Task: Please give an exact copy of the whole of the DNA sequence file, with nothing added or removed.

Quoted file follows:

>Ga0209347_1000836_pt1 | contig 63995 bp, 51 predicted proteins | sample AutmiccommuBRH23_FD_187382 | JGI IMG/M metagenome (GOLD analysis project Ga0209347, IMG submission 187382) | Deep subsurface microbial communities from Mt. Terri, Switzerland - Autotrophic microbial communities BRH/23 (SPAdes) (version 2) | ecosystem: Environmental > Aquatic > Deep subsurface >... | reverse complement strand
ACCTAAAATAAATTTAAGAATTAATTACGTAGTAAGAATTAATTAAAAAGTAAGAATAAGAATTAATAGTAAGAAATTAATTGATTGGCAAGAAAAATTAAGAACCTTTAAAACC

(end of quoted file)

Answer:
>Ga0209347_1000836_pt1 | contig 63995 bp, 51 predicted proteins | sample AutmiccommuBRH23_FD_187382 | JGI IMG/M metagenome (GOLD analysis project Ga0209347, IMG submission 187382) | Deep subsurface microbial communities from Mt. Terri, Switzerland - Autotrophic microbial communities BRH/23 (SPAdes) (version 2) | ecosystem: Environmental > Aquatic > Deep subsurface >... | reverse complement strand
ACCTAAAATAAATTTAAGAATTAATTACGTAGTAAGAATTAATTAAAAAGTAAGAATAAGAATTAATAGTAAGAAATTAATTGATTGGCAAGAAAAATTAAGAACCTTTAAAACC